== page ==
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Down the drain: what to do when setbacks occur in major government projects

Published: 18th December 2023 Last updated: 19th January 2024

Large government projects involving many parties often suffer setbacks such as delays and cost overruns. How these setbacks subsequently affect the project is not arbitrary, say researchers Feng Fang, Wendy van der Valk, Henk Akkermans and Bart Vos. A determining factor is how a project addresses problems. The researchers offer advice on how parties can effectively handle setbacks in projects.

Two projects, same setbacks, but drastically different outcomes. How is that possible? Researchers Feng Fang, Wendy van der Valk, Henk Akkermans and Bart Vos examined four cases of complex public-private projects involving the entire process of design, construction, operation and maintenance of wastewater treatment plants. The projects were capital intensive and were the result of complex partnerships between regional water authorities (RWAs) and private contractors bound by long-term contracts. 

'The study shows that bumps in the road are part of projects,' says Feng Fang. The two projects both stalled and both faced problems with contractors and rules on environmental legislation, for example. Yet they both had different outcomes. One project recovered successfully, while the other had to abort the collaboration.'

By placing this emphasis on contractual matters, you unintentionally communicate less about the technical problem and its solution.

Dr. Ir. Feng Fang

Feng Fang

Focus on contract sets higher standard 

The researchers found that a key gamechanger is how each project addressed the issues: by sticking to the contract or by building strong relationships. One project adhered strictly to the details of the contract (contractual governance); the other invested in good communication and trust (relational governance). 

If you strongly focus on the contract, you set a higher standard for the other party, says Feng Fang. 'There's nothing inherently wrong with that, as it will encourage the other party to invest more. However, by placing this emphasis on contractual matters, you unintentionally communicate less about the technical problem and its solution. Less communication on potential solutions leads to less trust in the other party and the project, which in turn results in reduced investment in a solution. Naturally, the bar is then set even higher, diminishing confidence in a positive outcome and further decreasing willingness to invest in the necessary resolution of the problems. This vicious cycle can only be broken by terminating the contract.'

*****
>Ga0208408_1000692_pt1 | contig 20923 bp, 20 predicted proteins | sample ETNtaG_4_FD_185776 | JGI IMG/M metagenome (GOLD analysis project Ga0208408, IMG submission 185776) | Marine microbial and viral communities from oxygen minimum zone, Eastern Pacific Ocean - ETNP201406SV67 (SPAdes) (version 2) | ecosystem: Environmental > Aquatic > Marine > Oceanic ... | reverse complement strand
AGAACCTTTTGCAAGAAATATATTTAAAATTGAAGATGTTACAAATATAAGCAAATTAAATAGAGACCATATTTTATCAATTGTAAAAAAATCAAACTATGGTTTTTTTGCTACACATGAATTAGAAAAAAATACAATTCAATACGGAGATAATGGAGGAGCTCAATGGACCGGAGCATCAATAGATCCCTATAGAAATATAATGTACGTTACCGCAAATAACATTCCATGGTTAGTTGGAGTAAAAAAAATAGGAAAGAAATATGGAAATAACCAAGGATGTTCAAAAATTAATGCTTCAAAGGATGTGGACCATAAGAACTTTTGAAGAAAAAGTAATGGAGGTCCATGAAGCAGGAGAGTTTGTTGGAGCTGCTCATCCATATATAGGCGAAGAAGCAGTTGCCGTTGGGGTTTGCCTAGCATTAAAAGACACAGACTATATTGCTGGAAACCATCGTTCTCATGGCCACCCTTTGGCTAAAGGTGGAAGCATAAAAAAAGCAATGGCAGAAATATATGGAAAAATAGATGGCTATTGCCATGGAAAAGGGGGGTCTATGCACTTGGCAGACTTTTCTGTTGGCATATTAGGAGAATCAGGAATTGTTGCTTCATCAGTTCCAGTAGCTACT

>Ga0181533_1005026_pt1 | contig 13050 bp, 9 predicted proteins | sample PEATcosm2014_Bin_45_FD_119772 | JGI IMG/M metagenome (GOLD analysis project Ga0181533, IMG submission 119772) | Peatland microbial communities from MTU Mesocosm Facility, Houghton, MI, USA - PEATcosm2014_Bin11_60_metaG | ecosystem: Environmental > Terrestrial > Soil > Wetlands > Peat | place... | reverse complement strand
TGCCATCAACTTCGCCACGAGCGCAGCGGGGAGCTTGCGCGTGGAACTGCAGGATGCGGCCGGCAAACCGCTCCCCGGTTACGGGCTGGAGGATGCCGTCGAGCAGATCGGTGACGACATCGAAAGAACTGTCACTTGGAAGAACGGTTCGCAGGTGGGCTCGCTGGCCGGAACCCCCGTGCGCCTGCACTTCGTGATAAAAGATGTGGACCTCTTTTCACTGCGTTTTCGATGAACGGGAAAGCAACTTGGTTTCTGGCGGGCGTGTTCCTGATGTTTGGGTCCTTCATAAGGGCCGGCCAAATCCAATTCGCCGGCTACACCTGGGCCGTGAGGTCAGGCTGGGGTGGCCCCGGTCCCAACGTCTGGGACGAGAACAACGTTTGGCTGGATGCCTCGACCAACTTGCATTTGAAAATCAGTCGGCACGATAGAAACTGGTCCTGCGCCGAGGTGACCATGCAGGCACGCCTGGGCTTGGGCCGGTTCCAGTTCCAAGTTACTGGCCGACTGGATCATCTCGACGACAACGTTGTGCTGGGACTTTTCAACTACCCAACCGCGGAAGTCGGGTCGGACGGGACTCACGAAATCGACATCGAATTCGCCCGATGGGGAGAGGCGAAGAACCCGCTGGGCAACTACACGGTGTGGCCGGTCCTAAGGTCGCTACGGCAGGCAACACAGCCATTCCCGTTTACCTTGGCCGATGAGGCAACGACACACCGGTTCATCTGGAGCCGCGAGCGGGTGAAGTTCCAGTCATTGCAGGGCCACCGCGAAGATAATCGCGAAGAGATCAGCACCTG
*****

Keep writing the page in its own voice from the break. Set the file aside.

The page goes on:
However, if you focus on building good relationships, it not only increase trust but also gets people more involved.  This increases the chances of them wanting to pitch in and invest in the project.

Waste of taxpayer money

The researchers' advice to organizations is to find a balance. Don't just stick to the rules, build good relationships. Communication should be about finding solutions to problems rather than figuring out who is to blame and bear the cost. Feng Fang: 'Generally, government agencies (such as the RWAs in this study) want to avoid being seen as 'wasting taxpayer money'. However, if they give too much priority to meeting specific performance targets agreed to in contracts, they may inadvertently do exactly that. It's a balance - making sure you meet the goals without putting too much pressure on the available resources.'

Once solutions are in place, the parties can work out the details. This may mean extending the contract period, temporarily waiving penalties or adjusting the revenue model. Most importantly, managers should focus on solving the problems together before getting into the details of responsibilities and costs. When parties resort to legal confrontations the intended effect may be to limit discussions, but it also inadvertently reduces mutual understanding, damaging trust and hindering collaborative problem-solving efforts. 

This research was published in the top core scientific journal Journal of Operations ManagementView the publication here